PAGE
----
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Fiorentina 2-1 Salernitana: Player grades and 3 things we learned

The Viola seem to be graduating from fragile basket case to glass cannon, and that is, at worst, a lot of fun.

ACF Fiorentina v US Salernitana - Serie A Photo by Giuseppe Maffia/NurPhoto via Getty Images

Player grades

Pietro Terracciano—5.5: Didn’t do anything wrong, but didn’t do anything right. Really didn’t do anything, as Salernitana scored with their only shot on goal, although he couldn’t have done much after his defense let him down.

Dodô—5.5: Pretty sound for the most part at the back, which was a good improvement after a couple of shaky outings. Made a few really nice overlapping runs but consistently got the final ball wrong, wasting a few promising attacks.

Nikola Milenković—4.5: Weird game for the Mountain. Federico La Penna let him get away with a number of fouls and he was lucky not to be booked. Completely switched off on the goal, failing to track a very basic Boulaye Dia run, and had a couple other somnambulent moments. Whatever. Everyone has a bad day occasionally, and he’s too good to let it bother him.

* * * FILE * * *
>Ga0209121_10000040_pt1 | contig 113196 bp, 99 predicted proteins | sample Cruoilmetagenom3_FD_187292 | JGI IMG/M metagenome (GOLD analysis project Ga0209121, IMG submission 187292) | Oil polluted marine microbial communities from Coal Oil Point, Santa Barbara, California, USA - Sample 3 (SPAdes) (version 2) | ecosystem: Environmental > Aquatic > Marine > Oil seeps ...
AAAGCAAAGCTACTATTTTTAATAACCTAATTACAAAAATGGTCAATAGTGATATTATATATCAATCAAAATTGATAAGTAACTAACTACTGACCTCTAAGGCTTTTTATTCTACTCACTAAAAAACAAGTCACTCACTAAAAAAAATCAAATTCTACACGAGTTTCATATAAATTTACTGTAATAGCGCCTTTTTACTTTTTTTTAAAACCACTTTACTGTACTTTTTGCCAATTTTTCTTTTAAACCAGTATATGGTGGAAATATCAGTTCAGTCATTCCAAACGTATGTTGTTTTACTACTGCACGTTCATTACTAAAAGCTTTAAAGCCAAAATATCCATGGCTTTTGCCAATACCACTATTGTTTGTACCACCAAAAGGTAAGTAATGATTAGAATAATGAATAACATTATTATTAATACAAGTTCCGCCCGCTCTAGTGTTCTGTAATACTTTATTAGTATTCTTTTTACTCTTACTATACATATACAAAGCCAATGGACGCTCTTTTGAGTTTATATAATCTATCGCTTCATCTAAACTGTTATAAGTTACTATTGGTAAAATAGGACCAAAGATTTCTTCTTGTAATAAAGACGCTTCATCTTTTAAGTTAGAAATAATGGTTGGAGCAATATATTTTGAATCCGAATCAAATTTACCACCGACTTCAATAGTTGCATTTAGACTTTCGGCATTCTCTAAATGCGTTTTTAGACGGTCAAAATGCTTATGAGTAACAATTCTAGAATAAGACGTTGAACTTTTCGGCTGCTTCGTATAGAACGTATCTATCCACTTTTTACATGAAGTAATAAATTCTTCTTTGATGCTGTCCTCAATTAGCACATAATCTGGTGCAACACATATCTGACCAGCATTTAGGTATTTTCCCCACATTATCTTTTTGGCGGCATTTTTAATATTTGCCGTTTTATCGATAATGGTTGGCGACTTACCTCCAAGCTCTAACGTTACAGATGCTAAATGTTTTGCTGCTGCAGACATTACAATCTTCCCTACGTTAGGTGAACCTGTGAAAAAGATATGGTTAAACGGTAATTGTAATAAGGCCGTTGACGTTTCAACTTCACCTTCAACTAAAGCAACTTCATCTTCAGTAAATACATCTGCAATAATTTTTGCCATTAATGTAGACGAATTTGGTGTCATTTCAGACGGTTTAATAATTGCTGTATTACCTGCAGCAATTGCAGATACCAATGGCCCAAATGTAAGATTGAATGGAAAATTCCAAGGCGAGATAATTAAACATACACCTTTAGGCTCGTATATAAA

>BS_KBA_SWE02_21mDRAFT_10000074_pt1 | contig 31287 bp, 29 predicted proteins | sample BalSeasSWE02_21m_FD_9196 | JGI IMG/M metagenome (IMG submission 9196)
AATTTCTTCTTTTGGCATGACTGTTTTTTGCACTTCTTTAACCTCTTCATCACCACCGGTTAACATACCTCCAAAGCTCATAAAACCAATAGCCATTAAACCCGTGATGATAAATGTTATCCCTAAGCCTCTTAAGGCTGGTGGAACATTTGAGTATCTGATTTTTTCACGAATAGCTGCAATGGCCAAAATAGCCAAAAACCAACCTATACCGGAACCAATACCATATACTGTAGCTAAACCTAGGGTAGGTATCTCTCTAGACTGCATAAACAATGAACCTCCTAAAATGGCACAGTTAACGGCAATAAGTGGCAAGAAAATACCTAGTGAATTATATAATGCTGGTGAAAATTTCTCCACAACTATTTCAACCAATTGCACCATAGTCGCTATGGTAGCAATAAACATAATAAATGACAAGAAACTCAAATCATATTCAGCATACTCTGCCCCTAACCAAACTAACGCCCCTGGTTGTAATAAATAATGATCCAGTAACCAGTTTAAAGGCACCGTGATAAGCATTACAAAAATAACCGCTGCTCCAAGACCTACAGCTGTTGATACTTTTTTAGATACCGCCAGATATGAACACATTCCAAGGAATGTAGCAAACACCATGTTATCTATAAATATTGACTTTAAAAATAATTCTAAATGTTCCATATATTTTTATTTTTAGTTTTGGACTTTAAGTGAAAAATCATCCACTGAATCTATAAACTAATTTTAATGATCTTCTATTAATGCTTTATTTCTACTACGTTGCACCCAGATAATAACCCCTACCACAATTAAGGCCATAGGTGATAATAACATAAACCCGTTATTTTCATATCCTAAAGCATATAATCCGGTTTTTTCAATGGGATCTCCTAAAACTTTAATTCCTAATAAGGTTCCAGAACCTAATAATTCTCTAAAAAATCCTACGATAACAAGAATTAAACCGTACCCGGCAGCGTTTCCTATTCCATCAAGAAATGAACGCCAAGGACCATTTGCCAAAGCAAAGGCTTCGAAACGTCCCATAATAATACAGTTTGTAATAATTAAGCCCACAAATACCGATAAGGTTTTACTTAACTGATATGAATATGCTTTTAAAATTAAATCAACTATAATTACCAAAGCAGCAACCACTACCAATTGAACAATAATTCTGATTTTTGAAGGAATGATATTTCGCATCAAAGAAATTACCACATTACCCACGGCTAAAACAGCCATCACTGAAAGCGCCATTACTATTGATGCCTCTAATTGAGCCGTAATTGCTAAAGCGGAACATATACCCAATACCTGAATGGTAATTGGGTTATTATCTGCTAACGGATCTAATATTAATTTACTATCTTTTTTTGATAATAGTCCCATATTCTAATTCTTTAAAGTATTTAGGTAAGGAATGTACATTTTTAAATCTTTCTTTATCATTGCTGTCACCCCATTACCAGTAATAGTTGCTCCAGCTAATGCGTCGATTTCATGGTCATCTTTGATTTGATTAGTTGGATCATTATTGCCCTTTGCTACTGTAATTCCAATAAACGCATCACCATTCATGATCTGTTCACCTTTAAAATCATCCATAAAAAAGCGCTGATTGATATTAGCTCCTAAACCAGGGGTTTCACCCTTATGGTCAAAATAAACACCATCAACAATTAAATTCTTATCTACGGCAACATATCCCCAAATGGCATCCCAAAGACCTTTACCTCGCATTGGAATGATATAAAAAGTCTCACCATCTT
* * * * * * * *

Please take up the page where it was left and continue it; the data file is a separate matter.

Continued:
Igor—6.5: Imperious in the tackle, manhandling Krzysztof Piątek and Federico Bonazzoli for 90 minutes and going on a couple of trademark strolls forward, leaving would-be tacklers on their asses in his wake. Did slightly lose track of Piątek on the equalizer, making it easy for the Pole to find Dia, but it definitely wasn’t his mistake that led to the goal.

Cristiano Biraghi—5.5: Perfectly adequate. Did a solid job on the underrated Pasquale Mazzochi and got forward decently well on the other end, although he did balloon a couple of crosses that he should’ve done better with, although that may not always be as much his fault as it looks at times.

Rolando Mandragora—6.5: I’m starting to think he might be Blasphemous Milan Badelj, as I never seem to notice him but the statistics show that he led Fiorentina in progressive passes (7) while doing some decent defensive work. He does occasionally make the wrong decision on the edge of the box but he’s clearly doing something right; might be worth rewatching this one to really get a handle on what he was up to.